Being on pole position for the Daytona 500 doesn’t really mean a lot. The high banking of the 2.5-mile Florida super speedway the NASCAR Sprint Cup season-opener runs on means that the stock cars run flat-out around the track. Intense pack racing is the order of the day.
So why has there been so much talk about 23-year-old Sprint Cup rookie Austin Dillon qualifying on pole for Sunday’s race? Because of the big number painted on the side of his car. The number 3. Dale Earnhardt’s number.
Until Dillon took to the track for Daytona qualifying last Sunday, a car using No. 3 hadn't run in NASCAR’s top flight since seven-time champion Earnhardt was killed in a crash on the final lap of the 2001 Daytona 500. Earnhardt is one of NASCAR’s biggest heroes, revered for his no-nonsense attitude and no-compromise driving. His all-black No. 3 Richard Childress Racing Chevrolet was instantly recognisable.
Following Earnhardt’s death, Kevin Harvick took over the drive at RCR, and to ease pressure on the then-rookie team chief Richard Childress switched the car to No. 29 and changed the colour scheme.
For many NASCAR fans, the No. 3 is synonymous with Earnhardt. And some feel that Dillon using the number is disrespectful, that the 3 should never have been used again. After all, it is Earnhardt’s number.
But, strictly speaking, the No. 3 never belonged to Earnhardt: unlike the system introduced into F1 this year, race numbers in NASCAR are given to teams, not drivers. Childress owned the No. 3, and said recently that it was his and Earnhardt’s intention the number would continue to be used after Earnhardt retired, ideally by one of their relatives. Dillon is Childress’ grandson.
This isn’t a trick to get some easy publicity: Dillon has run No. 3 for the bulk of his career, starting in karts before Earnhardt’s death. He used machines with the No. 3 to win NASCAR’s lower-tier Nationwide and Truck Series titles. And he only decided to use it in the Sprint Cup after talking to his grandfather and members of Earnhardt’s family. Dillon recently said: “Dale was so important in driving that number. But Dale Earnhardt is Dale Earnhardt not because of that number, but because he was a hero.”
Earnhardt’s son, NASCAR racer Dale Earnhardt Jr, has given Dillon his blessing, adding: “I don’t look at the numbers tied to drivers as much as the history of the number. The number is more of a bank that you deposit history into. It doesn’t really belong to any individual.”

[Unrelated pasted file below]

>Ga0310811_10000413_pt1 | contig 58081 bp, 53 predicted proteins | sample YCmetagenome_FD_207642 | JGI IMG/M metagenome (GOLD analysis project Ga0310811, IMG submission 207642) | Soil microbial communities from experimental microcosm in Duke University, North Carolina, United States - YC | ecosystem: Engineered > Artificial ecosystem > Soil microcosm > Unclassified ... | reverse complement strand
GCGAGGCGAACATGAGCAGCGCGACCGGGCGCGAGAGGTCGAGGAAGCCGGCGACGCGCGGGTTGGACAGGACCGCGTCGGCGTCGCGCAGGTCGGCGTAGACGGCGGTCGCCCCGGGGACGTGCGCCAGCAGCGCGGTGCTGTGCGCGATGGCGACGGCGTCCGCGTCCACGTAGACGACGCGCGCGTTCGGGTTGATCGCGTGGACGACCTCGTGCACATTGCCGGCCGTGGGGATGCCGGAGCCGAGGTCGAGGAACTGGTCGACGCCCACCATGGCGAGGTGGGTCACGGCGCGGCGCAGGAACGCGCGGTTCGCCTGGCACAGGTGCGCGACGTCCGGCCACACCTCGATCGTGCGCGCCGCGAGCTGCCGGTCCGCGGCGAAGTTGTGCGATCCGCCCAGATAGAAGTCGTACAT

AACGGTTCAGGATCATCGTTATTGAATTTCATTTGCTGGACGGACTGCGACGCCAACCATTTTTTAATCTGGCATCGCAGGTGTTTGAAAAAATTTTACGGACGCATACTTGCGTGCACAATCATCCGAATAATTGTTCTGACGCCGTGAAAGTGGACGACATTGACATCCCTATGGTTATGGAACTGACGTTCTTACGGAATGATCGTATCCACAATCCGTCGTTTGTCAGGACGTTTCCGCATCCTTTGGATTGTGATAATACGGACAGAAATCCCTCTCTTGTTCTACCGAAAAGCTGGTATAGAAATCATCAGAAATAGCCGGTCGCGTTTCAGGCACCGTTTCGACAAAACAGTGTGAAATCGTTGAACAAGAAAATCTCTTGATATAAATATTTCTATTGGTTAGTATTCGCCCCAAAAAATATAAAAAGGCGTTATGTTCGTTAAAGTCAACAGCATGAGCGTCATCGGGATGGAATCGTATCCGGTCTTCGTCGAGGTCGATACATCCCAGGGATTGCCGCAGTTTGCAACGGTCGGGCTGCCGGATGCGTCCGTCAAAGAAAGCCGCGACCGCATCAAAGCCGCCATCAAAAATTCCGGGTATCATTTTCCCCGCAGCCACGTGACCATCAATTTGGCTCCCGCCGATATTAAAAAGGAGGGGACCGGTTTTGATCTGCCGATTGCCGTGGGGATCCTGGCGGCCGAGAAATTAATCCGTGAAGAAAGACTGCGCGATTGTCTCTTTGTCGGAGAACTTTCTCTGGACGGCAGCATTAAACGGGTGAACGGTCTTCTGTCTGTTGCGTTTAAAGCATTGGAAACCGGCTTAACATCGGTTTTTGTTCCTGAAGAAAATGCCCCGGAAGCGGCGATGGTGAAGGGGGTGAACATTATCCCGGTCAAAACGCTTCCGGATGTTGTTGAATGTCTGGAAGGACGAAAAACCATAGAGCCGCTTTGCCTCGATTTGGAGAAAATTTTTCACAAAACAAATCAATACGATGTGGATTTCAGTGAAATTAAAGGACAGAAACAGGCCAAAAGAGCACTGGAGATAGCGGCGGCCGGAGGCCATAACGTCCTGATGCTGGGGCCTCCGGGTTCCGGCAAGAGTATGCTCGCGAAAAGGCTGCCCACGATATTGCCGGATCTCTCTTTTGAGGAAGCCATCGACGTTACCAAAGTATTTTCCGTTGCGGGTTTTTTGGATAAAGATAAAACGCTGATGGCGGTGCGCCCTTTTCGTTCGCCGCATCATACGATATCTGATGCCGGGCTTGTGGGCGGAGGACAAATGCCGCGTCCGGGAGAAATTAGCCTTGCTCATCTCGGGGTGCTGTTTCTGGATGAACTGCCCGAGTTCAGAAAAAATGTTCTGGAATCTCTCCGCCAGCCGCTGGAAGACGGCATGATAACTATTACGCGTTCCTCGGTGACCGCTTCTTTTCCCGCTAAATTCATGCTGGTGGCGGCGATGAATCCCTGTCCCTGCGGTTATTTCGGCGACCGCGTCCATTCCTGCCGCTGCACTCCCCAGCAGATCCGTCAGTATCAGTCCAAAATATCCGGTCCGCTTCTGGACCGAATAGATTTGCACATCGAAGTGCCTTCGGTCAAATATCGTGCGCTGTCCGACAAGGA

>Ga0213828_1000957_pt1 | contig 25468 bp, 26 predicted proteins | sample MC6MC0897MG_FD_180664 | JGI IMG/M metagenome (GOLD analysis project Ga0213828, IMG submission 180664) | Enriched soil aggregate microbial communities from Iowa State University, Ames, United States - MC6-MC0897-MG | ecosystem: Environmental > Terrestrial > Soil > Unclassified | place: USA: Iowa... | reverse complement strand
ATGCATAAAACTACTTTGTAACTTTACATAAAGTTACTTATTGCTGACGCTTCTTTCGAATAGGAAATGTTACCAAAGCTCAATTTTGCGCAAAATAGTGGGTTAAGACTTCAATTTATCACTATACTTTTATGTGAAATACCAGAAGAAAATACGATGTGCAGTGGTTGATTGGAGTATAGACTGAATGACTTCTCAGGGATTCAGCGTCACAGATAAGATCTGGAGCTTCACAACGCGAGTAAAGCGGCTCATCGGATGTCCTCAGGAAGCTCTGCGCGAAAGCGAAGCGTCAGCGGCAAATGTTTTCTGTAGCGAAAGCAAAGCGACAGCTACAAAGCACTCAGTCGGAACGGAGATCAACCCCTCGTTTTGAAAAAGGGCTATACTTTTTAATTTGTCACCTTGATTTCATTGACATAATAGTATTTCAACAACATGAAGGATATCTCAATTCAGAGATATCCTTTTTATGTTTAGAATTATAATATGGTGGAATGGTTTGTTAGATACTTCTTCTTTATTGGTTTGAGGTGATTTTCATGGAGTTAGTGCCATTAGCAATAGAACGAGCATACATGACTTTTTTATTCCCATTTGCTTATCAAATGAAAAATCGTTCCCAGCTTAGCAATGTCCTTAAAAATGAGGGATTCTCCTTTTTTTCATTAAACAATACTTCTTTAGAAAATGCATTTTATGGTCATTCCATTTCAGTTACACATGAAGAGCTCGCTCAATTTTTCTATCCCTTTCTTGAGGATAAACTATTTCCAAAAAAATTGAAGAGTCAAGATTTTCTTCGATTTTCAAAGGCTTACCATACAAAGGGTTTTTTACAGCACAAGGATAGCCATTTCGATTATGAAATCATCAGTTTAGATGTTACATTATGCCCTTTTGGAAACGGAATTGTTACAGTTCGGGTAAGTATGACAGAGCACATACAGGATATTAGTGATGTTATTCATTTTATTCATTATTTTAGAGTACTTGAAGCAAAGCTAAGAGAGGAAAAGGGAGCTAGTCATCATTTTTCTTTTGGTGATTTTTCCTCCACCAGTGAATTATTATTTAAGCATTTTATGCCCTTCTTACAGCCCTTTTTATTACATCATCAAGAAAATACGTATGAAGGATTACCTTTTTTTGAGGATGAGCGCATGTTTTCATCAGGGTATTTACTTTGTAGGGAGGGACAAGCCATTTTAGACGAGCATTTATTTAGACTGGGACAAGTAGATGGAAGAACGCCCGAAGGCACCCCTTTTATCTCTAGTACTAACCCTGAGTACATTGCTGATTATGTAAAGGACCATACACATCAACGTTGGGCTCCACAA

The deposits of the No. 3 are stacked with history: it has been used to win 97 top-level NASCAR races. Only two numbers - 11 and 43 - have won more.
The No. 3 first appeared in the third NASCAR Strictly Stock race, with Bill Snowden taking fifth place at Occoneechee Speedway in Hillsboro, NC in August 1949. Paul Goldsmith won the final race on the Daytona Beach road course in the 3 car in 1958.
Some of NASCAR’s greats have used the number. ‘Fireball’ Roberts won in the 3 at Daytona in 1959. Buck Baker took the final two wins of his career running No. 3, with his son Buddy also taking a pair of wins in with the number. David Pearson - arguably NASCAR’s greatest-ever driver - took his first three wins in the No. 3, while legendary moonshine runner turned racer Junior Johnson took nine wins using it.
It was Johnson’s success in the 3 that prompted Childress to use it when he started out as an owner/driver in 1976. Childress was a moderately successful driver, so when he had the chance to sign 1980 champion Earnhardt for 1981 he stepped aside. Earnhardt went on to take 67 of his 76 career wins, and six of his seven NASCAR titles, in Childress’s No. 3 car.
Ultimately, Dillon seems rightly respectful of Earnhardt’s legacy, and has handed constant questions about the number with good grace. Starting with Sunday’s Daytona 500, his focus will be on building his career as a driver - and building a new legacy for the No. 3.